“Make sure one of us doesn’t find the wrong end of the anchor chain.”
It started at the University of Idaho. Leonard was a manager in the computer department, and Lorena was a secretary. She discovered that Leonard had been to Europe so she struck up a conversation. They started dating, with their first date at a restaurant in Pullman, WA.
“She asked me to talk,” Leonard said. He liked to talk, and at that time, Lorena was kind of quiet and shy. They dated for three years, then finally tied the knot.
Their life of adventure started while dating. Lorena wanted to learn to snow ski so Leonard said he would teach her. Being the engineer type, he taught her to ski but also wanted her to know why and how, and analyzed how it all happens. Turned out to be beneficial in her learning, but all she really wanted to know was how to have fun.
They took up backpacking. On one of their first trips, Lorena asked Leonard if he knew how to get to where they were going, he said yes since he had his trustee compass, but just to make sure, Lorena planted sticks along the way.
Later he took her flying, while preparing for take-off, he went through his checklist but Lorena thought he was reading the manual. Over time Lorena has come to trust him explicitly and never doubts his abilities.
“I gained trust in his abilities as we went along,” Lorena said with a laugh.
Boating for them started in Eugene, Oregon, where they took up water skiing. When they moved to Washington State, they got a Bayliner, a water ski boat so they could enjoy Lake Washington. Over the years, the sizes and types of boats have varied. Today they own a 46-foot pilothouse DeFever, which they named Got d’ Fever
When school was out for the summer, they would charter out of Anacortes. Boating around the San Juan Islands, sometimes venturing up into British Columbia.
In 2008, Leonard sold his business, the kids were off to college, and their adventurous spirit was ready to soar. They found a house sitter, moved onto their boat and off they went. For the next seven years they were exploring the world by water.
Around 2014, they sold the house, making their boat their permanent residence.
“He was happier on the boat than in the house,” Lorena said. “It gave him a purpose, something to do, to focus on.”
“Our plan was to do cruising in a lot of distant places,” Leonard said. “The boat is a vehicle to get us to those distant places.”
And, so far, they are sticking to that plan. They did the cruise down to Mexico, twice now. And like many Pacific Northwest boaters, they have travelled north.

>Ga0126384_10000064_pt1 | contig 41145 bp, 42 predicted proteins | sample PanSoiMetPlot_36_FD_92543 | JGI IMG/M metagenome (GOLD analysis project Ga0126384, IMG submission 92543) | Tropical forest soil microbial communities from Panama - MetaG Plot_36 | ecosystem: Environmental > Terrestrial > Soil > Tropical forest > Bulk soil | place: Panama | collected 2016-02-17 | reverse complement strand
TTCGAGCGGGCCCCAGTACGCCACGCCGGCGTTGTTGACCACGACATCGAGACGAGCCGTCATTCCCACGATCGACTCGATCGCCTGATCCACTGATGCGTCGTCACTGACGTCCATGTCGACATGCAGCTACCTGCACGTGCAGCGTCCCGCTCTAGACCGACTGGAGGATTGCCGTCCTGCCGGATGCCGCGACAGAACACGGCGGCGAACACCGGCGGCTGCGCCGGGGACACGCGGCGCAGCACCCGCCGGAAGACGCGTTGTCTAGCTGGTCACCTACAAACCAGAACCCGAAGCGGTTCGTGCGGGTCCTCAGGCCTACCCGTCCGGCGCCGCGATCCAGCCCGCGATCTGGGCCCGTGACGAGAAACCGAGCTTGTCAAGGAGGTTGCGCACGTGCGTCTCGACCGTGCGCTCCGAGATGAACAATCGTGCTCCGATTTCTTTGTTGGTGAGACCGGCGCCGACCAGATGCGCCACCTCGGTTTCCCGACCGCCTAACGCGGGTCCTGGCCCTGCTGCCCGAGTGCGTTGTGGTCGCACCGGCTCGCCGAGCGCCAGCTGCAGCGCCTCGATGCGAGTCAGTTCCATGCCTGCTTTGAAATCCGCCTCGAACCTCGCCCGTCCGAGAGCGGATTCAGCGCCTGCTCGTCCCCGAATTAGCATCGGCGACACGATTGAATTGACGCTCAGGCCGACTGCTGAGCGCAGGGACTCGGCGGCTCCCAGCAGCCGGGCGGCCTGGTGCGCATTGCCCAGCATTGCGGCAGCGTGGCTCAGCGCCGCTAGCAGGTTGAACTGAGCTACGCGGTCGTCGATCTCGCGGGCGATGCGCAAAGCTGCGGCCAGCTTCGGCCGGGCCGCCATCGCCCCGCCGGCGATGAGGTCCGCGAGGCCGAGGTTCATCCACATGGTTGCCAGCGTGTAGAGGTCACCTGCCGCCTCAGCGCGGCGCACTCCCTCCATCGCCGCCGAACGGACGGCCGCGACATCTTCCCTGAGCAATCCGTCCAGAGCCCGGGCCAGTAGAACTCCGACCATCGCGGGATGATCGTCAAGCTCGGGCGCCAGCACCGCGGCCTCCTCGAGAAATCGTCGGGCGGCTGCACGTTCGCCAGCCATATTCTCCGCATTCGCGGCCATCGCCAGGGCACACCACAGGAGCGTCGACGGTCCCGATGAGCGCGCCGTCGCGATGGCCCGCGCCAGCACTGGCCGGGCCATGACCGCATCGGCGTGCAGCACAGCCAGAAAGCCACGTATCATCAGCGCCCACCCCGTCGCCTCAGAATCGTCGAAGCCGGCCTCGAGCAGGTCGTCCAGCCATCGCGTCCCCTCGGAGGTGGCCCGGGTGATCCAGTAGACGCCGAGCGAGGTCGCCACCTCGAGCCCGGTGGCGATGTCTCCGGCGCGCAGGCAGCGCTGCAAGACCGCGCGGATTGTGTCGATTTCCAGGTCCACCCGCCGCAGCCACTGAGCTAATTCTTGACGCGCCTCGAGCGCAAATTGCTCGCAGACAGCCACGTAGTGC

They learned to work together as a team. Both shared knowledge, learned everything about boating and living on a boat, and share all responsibilities. They knew it was important to work as a team.
“It is so important that both parties know how to handle the boat,” Lorena said.
They were traveling the coast to Mexico when they had fourteen-feet following seas. The boat rolled up but when the boat settled the dinghy had come off its shocks. Leonard was concerned it would come off and would roll the boat over. Leonard had the helm so Lorena went out first to put it back, but the outdrive was caught and she couldn’t budge it. She came back to handle the helm while Leonard went out to take care of it.
“Whatever you do, don’t fall off,” Lorena said.
He managed to get the dinghy back on while she managed the helm. That experience was a testament to working together as a team.
“Working together as a team is key to getting along on a boat,” Lorena said.
“The challenges on the boat were really opportunities. Opportunities to go out and discover what are the limits of the boat, the limits of us, the conditions,” Leonard said.
And they learned more about the adventurous spirit they share.
For couple quality time, they enjoy just about any outdoor activity. The also love theater and the Opera.
When they need time apart, which isn’t often, Lorena will go shopping without Leonard.
He likes to work on the boat.
“It is a learning experience working on the boat,” Leonard said.
They both enjoy reading about real adventures, about real people, and real places.
Their advice to boating couples:
“Teamwork. The man should never think this is a man’s job. The woman should never think I can’t do that. They really need to share each other’s area and teach each other,” Lorena said.
“Complement each other in areas where one partner is strong and the other is weak.”
Provide reassurance and encouragement to each other..
“We were getting blasted in the inky black night by weather,” said Leonard. He wasn’t sure what to do, but Leonora said the boat was handling it to keep going.
“We have a great time.” Leonard said.
Lorena is the author of the book series – Cleats and Eats, A Boater’s Restaurant Guide.